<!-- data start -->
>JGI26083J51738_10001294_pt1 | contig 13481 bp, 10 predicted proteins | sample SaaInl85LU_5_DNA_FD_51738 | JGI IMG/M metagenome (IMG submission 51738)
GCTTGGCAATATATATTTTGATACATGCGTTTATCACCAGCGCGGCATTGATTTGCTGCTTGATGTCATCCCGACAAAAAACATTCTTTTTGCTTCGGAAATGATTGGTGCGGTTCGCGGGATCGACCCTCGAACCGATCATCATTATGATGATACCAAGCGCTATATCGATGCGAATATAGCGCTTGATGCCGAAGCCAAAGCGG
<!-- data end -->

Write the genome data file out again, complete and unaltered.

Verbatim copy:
>JGI26083J51738_10001294_pt1 | contig 13481 bp, 10 predicted proteins | sample SaaInl85LU_5_DNA_FD_51738 | JGI IMG/M metagenome (IMG submission 51738)
GCTTGGCAATATATATTTTGATACATGCGTTTATCACCAGCGCGGCATTGATTTGCTGCTTGATGTCATCCCGACAAAAAACATTCTTTTTGCTTCGGAAATGATTGGTGCGGTTCGCGGGATCGACCCTCGAACCGATCATCATTATGATGATACCAAGCGCTATATCGATGCGAATATAGCGCTTGATGCCGAAGCCAAAGCGG